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Sherri Shepherd beat diabetes and lost 66 lbs: Her Plan D diet and workout tips

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Sherri Shepherd is in the best shape of her life at 46 following her recent 66-pound weight loss, she told ABC News.

For Sherri, losing weight wasn't just about vanity; it was about survival. Shepherd dramatically overhauled her diet and began exercising regularly after being diagnosed with type 2 diabetes in 2007. The diagnosis was a wake-up call for "The View" host, whose mom died at age 41 of diabetes.

Shepherd credits a low-carb, low-sugar diet and Zumba dance workouts for her incredible weight loss. “I do Zumba every night," said Shepherd. "I find a Zumba class or put in my DVDs."

The 5-foot-1 Shepherd, who once tipped the scales at 197 pounds, has been doing Zumba workouts for over two years. She credits exercise for giving her the energy to keep up with her eight-year-old son.

Sherri, who used to take three different medications for diabetes, now no longer takes any. She revealed how she beat diabetes in her book, Plan D: How to Lose Weight and Beat Diabetes.

Shepherd said her diet staples now include the following:

  • Beans
  • Eggs
  • Yogurt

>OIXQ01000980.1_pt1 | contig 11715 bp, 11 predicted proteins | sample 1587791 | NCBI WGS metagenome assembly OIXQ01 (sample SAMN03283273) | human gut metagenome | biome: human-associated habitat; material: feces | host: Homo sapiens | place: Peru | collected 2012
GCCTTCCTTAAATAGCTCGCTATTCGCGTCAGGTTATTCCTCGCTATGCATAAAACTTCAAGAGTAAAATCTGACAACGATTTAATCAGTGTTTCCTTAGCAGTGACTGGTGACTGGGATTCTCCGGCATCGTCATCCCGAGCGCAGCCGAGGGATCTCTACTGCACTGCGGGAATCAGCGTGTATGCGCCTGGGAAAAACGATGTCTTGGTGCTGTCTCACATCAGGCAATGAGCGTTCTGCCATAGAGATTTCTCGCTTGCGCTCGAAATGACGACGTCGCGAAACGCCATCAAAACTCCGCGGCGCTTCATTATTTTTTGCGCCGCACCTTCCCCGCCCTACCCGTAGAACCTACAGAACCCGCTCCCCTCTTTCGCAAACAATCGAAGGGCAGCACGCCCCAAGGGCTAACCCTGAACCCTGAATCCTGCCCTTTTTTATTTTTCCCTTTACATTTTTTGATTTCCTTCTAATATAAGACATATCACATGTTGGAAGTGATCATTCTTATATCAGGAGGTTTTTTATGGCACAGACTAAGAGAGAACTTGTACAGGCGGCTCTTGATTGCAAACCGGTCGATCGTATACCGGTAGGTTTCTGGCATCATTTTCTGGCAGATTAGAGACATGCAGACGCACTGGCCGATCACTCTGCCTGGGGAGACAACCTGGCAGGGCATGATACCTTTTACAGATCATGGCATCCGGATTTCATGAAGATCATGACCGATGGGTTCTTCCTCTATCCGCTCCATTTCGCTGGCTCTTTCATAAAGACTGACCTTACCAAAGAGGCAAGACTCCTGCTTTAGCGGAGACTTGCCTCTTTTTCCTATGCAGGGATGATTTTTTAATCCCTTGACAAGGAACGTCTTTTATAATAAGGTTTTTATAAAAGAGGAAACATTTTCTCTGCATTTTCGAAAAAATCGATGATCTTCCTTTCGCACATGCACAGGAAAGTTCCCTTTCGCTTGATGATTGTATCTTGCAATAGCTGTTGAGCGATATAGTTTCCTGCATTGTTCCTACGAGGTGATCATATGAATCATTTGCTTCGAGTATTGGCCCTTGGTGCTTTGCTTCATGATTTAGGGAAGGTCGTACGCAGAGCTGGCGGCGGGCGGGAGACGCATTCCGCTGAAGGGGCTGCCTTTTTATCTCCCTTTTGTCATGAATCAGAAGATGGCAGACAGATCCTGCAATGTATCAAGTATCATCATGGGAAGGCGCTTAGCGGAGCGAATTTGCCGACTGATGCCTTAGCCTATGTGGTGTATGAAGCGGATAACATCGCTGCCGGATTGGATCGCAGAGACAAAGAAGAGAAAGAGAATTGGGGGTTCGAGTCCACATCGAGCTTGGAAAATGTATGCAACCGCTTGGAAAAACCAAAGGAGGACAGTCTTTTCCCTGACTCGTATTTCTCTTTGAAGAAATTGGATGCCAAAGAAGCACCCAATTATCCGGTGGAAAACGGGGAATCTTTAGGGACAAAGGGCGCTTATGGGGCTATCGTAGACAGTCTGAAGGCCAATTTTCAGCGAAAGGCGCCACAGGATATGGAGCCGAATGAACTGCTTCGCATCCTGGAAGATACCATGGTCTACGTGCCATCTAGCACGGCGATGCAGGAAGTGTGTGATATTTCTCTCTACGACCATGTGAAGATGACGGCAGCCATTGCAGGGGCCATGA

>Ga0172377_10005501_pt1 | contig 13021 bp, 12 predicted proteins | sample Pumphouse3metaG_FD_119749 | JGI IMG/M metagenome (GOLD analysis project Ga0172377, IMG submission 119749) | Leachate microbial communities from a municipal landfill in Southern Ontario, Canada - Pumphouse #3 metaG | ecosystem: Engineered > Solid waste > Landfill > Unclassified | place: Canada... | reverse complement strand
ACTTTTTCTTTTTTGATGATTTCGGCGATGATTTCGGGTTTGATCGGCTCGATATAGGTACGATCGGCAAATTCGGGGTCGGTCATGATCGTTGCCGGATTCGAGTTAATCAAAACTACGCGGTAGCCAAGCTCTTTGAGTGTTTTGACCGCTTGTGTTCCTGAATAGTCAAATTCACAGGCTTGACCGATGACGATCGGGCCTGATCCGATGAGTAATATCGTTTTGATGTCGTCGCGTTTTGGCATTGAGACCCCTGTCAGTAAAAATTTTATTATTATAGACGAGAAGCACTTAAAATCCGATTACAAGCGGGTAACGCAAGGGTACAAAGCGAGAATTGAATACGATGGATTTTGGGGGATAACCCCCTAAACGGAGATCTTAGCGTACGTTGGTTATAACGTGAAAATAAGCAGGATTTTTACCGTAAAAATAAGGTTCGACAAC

• Healthy whole grains
  • Garlic and onions
  • Canned tomatoes
  • Frozen fruit and vegetables
  • Nuts and nut butter
  • Leafy greens
  • Apples
  • Citrus fruit.

Shepherd said she prepares all her meals for the week over the weekend, so there's always a supply of ready-made healthy meals at her disposal. Another weight-loss tip Sherri shared is to eat vegetables at breakfast.

Shepherd, a self-professed former couch potato, said exercise is a part of her daily routine, and said you don't need fancy equipment or expensive gym memberships to get in shape.

"You don’t have to belong to a gym to get all the benefits of strength training," she said. "Invest in a set of light hand weights for upper-body strength training. Or make your own with stuff around the house: grab a couple of food cans, use a pair of unopened water bottles."

For Shepherd, eating well and staying active is now a lifestyle, not a quick fix. "I want my family to eat and exercise this way, for their own good health," she said.

"Diabetes has forced me to make exercise a part of my daily life. It just really changed my entire way. I’ve been eating and living and that’s actually a good thing."